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Payments Council Says Text Payment Service To Launch Spring 2014

Steve McCaskill is editor of TechWeekEurope and ChannelBiz. He joined as a reporter in 2011 and covers all areas of IT, with a particular interest in telecommunications, mobile and networking, along with sports technology.

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Payments Council says 90 percent of all UK current accounts will have access

Customers of eight of the largest financial institutions in the UK will be able to make mobile payments via text message from next year.

The Payments Council, an organisation of financial institutions that sets strategy for UK payment mechanisms, said 90 percent of all current accounts in the UK will have access to the text payment service when it launches in spring 2014.

It has signed up Barclays, Cumberland Building Society, Danske Bank, HSBC, Lloyds, Metro Bank, Royal Bank of Scotland and Santander to the service and is in talks with other institutions about joining.

Text payments to launch

Mobile payments, money, smartphone © Slavoljub Pantelic Shutterstock 2012“The mobile payments project is a fantastic example of the unique role the Payments Council can play in delivering far-reaching, innovative improvements for customers,” said Adrian Kamellard, chief executive of the Payments Council.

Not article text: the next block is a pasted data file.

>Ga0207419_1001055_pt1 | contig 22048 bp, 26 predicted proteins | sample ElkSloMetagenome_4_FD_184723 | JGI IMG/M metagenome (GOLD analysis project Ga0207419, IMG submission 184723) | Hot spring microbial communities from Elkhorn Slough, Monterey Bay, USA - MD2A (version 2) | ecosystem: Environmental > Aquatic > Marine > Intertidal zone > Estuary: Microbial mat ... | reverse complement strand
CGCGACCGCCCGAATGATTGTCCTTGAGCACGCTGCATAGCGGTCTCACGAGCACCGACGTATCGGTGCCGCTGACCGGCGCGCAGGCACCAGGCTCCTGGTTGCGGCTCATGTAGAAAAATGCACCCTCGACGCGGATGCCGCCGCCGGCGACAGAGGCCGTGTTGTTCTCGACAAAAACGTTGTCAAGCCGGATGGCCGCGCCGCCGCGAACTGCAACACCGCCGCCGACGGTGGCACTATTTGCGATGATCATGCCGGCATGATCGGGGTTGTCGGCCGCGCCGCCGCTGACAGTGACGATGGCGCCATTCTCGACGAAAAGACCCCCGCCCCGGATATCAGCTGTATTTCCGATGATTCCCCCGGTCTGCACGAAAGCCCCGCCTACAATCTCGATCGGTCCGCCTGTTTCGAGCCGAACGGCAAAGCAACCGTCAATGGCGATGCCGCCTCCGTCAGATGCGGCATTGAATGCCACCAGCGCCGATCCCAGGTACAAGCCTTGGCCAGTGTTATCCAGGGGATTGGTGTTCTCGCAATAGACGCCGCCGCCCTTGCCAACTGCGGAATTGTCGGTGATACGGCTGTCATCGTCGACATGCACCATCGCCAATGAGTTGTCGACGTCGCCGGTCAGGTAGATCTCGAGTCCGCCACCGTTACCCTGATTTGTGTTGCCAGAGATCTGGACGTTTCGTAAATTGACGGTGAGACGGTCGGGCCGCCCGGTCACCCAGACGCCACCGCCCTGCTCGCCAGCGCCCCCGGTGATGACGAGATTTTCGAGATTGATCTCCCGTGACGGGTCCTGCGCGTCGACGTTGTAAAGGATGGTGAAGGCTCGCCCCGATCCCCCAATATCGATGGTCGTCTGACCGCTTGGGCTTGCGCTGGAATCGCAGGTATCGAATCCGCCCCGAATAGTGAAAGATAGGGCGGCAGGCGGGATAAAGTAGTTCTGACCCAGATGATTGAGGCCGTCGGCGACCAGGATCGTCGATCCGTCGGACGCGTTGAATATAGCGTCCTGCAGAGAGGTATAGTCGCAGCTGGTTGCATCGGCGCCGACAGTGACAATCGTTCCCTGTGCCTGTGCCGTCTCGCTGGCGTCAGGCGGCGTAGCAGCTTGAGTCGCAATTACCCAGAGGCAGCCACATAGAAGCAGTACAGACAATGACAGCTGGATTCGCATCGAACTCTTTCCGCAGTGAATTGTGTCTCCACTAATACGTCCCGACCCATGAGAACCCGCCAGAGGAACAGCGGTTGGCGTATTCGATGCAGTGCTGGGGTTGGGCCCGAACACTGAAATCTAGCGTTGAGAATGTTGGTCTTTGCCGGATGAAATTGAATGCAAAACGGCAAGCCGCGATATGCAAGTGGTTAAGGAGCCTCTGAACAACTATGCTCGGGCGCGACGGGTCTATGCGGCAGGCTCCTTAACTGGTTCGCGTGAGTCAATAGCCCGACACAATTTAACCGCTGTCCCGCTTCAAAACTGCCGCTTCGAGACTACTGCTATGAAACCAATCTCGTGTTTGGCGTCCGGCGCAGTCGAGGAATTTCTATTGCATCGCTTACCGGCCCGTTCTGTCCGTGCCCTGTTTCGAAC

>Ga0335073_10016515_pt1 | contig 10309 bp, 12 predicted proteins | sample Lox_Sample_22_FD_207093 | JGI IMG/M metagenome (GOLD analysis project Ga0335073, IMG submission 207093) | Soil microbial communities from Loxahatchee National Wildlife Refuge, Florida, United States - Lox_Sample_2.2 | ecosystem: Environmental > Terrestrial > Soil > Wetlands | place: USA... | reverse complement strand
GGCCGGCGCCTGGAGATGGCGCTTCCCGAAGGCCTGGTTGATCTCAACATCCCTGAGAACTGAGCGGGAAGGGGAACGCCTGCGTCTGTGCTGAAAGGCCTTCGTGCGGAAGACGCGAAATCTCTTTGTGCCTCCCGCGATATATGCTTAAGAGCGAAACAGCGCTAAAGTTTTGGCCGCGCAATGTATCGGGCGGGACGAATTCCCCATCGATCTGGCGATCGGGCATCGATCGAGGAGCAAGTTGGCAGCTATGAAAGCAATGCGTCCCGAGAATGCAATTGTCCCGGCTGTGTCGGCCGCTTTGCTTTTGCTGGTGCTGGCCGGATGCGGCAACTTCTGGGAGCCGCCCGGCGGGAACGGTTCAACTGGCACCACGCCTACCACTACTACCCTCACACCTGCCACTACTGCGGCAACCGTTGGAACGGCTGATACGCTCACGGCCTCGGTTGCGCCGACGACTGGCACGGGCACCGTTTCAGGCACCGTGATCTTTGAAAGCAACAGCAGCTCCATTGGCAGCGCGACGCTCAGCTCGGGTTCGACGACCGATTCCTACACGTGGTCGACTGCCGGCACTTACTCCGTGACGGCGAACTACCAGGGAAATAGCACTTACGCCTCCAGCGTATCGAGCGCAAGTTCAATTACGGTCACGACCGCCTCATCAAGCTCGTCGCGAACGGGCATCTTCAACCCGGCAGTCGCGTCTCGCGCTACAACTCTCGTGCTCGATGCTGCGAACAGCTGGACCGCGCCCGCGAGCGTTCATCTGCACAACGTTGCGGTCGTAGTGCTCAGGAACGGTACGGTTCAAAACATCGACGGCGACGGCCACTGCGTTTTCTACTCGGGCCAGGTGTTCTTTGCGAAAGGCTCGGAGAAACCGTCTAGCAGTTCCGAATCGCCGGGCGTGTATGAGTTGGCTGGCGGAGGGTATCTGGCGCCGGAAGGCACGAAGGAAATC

“This new service will offer a simple, secure way to split a bill for dinner, receive money from a friend or pay a tradesman without needing to remember or share account details.”

The council said that although there are a number of existing ways to make payments using a mobile phone, such as Near Field Communication devices or Barclays’ Pingit application, this new project is the first service with the potential to link up every bank account in the country with a mobile phone number.

Shortly before launch, participating institutions will invite customers to register through their online banking service, mobile app or other approved method to confirm which account they’d like to link their number to.

The council added that it expects significant demand among smartphone owners for such a service, but that security fears are a chief concern. It claimed the advantage of text payments is that they offer a secure transaction without the need to disclose a sort code or account number, but at the very least, a passcode will be required to authorise payments.

In addition, financial institutions will have the ability to remotely disable the service and that transactions will be made using tried and tested payment schemes such as the Faster Payment service and the LINK Network.

The Payments Council will reveal a more exact launch date for text payments once it has completed further testing.

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